Weapons of Math Destruction by Cathy O’Neil

Weapons of Math Destruction by Cathy O’Neil – How Big Data Increases Inequality and Threatens Democracy is a book I bought for my husband but that I was very eager to read it too. He read it and enjoyed it. For me the message was important and the stories and examples she gives were very important and interesting. I gave the book 4.5 stars and not 5 because I wasn’t very keen on her writing style. She tended to be repetitive, for example, the “birds of a feather” is used dozens of times (or it feels like it). The book is written for the public and it is commercial in tone, which is good, as this is a problem that affects all of us and Zuboff’s style is not for everyone (I prefer it though).

Weapons of Math Destruction by Cathy O'Neil

O’Neil makes a stark presentation of how much algorithms dictate the lives of Americans and it starts to get more and more power in Europe too. The problem is, as she emphasises again and again, that we, the consumers, have no idea how these algorithms are made in the first place. Not even the institutions using these know everything about the algorithms as programmers are the ones making the decisions. It is very true that, in theory, algorithms do not discriminate, but in reality it depends on how these are thought and populated with data. For example, a police officer might discriminate against a black teenager due to his bias, but a police algorithm can discriminate too, by targeting people who are from a neighbourhood with a history of troubles with the police and high crime rate, and, of course, by crime it is included everything, even stop and search (stop and frisk in US). In both cases, the black teenager is targeted, overtly or covertly, for how he looks like or where he lives instead of what he did. She points out that for the same crime – e.g. drink and disorderly – someone from a poor neighbourhood might get into trouble with the police while a student in a good part of the city would be told off and that would be it.

Another very important point she makes is about feedback loops or, more precisely, the lack of feedback. Without knowing how the algorithms work and without checking for the results, these have much more power than they should and without any scrutiny.

I highly recommend the book because it touches on things that are so important to our lives and the impact of algorithms will only increase in the future.

Weapons of Math Destruction by Cathy O’Neil

Details about the picture: –
My rating: 4.5/5 Stars
Would I recommend it: yes
Published by: Penguin
Year it was published: 2017 (first published in 2016)
Format: Paperback
Genre(s): IT
Pages: 259

About the author: Catherine (“Cathy”) Helen O’Neil is an American mathematician and the author of the blog mathbabe.org and several books on data science, including Weapons of Math Destruction. She was the former Director of the Lede Program in Data Practices at Columbia University Graduate School of Journalism, Tow Center and was employed as Data Science Consultant at Johnson Research Labs.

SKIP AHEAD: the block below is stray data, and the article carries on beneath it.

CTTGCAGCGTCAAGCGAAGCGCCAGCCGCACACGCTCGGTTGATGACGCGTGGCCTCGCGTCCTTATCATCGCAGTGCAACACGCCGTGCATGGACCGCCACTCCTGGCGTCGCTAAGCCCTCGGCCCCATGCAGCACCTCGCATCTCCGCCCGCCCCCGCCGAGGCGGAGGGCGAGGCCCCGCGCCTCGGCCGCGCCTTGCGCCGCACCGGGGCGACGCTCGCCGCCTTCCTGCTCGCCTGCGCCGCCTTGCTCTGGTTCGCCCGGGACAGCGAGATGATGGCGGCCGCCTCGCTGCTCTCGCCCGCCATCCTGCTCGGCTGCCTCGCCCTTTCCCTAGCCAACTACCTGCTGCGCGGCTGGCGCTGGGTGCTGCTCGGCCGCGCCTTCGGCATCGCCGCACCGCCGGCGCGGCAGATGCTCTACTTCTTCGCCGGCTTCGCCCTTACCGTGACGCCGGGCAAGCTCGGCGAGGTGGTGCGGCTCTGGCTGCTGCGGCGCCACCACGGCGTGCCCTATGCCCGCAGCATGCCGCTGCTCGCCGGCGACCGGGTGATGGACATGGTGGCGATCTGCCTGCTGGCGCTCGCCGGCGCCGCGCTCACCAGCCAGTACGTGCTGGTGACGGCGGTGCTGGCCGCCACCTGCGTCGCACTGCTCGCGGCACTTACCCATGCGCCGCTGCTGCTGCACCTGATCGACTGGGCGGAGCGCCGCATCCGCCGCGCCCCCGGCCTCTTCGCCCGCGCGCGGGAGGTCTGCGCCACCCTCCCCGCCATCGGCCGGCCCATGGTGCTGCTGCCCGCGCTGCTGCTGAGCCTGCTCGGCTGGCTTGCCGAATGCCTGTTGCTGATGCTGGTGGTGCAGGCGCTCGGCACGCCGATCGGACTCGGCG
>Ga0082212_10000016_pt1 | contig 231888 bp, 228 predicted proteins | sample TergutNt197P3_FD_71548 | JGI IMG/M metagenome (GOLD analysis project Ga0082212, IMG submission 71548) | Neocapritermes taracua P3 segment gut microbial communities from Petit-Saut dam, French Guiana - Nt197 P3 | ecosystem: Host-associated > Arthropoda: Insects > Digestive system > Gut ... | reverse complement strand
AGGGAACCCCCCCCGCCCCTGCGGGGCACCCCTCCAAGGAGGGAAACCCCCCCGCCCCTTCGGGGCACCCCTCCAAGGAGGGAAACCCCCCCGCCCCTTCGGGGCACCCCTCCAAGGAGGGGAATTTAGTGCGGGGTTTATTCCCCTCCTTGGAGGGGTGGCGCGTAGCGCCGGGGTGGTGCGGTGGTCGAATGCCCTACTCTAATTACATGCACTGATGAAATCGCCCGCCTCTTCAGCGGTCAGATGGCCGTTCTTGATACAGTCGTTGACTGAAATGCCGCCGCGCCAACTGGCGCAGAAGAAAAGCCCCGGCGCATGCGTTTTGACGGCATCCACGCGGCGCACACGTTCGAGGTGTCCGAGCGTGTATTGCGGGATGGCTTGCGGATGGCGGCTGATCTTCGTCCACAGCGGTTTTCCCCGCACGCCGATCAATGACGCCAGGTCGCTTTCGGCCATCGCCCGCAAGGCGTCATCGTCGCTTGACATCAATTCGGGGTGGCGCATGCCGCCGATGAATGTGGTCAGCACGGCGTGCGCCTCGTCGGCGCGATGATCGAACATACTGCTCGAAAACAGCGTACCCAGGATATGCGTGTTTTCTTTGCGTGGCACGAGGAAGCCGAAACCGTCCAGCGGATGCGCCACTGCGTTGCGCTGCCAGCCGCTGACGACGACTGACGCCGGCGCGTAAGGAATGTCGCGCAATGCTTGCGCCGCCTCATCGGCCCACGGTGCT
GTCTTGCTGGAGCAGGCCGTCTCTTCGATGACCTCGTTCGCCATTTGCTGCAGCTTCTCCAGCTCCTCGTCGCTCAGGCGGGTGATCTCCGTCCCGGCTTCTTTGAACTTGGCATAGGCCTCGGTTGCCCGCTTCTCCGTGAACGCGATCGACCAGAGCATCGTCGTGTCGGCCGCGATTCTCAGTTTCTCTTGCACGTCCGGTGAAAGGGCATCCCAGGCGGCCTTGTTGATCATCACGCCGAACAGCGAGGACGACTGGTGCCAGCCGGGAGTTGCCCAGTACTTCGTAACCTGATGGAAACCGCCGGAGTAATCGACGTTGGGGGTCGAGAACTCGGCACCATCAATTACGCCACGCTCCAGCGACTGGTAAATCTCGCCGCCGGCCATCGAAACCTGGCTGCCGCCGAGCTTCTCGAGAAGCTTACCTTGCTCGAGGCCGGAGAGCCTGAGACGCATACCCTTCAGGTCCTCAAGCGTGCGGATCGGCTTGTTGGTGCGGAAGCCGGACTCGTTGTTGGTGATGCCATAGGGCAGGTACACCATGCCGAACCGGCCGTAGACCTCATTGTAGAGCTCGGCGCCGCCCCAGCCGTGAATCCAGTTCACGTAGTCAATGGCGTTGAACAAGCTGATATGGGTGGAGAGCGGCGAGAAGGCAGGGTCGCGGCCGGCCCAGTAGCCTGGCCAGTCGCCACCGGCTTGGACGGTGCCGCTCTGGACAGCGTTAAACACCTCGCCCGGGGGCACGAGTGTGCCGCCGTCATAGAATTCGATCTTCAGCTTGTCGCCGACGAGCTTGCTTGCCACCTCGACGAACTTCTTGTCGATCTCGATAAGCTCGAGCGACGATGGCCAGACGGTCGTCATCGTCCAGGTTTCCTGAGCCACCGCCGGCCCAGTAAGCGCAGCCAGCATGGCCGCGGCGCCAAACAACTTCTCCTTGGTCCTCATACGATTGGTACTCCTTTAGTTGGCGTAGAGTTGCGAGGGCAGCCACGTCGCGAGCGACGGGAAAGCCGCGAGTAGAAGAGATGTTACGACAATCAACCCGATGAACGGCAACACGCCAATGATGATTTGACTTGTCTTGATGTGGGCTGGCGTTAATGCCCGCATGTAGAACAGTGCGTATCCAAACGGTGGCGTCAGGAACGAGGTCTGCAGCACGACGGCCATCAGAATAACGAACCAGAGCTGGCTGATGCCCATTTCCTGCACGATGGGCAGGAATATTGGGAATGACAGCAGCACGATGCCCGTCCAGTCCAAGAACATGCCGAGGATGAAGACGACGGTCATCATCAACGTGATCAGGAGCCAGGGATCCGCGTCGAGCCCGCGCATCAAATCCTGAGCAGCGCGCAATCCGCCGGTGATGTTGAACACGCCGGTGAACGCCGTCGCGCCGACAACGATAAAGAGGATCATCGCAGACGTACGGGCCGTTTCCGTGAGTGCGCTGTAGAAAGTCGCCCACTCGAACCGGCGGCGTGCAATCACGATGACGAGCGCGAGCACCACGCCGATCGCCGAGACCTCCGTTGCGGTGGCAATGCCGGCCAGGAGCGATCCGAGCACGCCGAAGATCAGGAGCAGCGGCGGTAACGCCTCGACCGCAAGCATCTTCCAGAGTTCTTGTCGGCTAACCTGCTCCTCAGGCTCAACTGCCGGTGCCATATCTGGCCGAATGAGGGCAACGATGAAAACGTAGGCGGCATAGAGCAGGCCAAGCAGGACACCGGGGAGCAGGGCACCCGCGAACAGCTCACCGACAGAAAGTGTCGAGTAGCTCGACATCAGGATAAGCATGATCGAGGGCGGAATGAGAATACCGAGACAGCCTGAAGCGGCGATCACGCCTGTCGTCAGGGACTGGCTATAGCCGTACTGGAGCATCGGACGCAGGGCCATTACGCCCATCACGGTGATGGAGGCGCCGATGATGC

She lives in New York City and is active in the Occupy movement.
Website & Social Media Links: –

4 thoughts on “Weapons of Math Destruction by Cathy O’Neil”

  • This is one I should probably read, but I’m not sure I’m interested enough to do so. I’ve not read nearly enough non-fiction this year. I do have Noise on my list since both you and one of my brothers recommended it.
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    • If you don’t feel like you are in the right sort of mood for these books, then postpone them for a later period. Although Noise is interesting because it makes one think of how they think, and paying attention to these small things can make a difference.

  • I would have said that this is a book Dave would enjoy, however just lately I think that even he has become very disillusioned with the state not only of our own government and big business institutions, but also those of the wider world, to the point where he even turns off some of the news and current affairs programmes he would usually have watched so avidly. We did watch a Channel 4 expose, back when the US elections were on last year, where they were showing the inside machinations of the algorithms being used to influence potential voters, it was enough to turn your stomach, especially as you just know that it is happening in pretty much every country, including our own, in much the same way!
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    • It gets hard to continue to read on different topics and watch the news. The issues with US elections are as far back as Obama’s campaign of 2008 and social media it wasn’t even as big as it is today. It goes on for years and, more worryingly, is on both sides of the political spectrum. It’s crazy that politicians use memes and funny pictures to entice voters instead of actually talking and engaging with the electorate. She points out in the book to so many other problems, from banks to getting a job.

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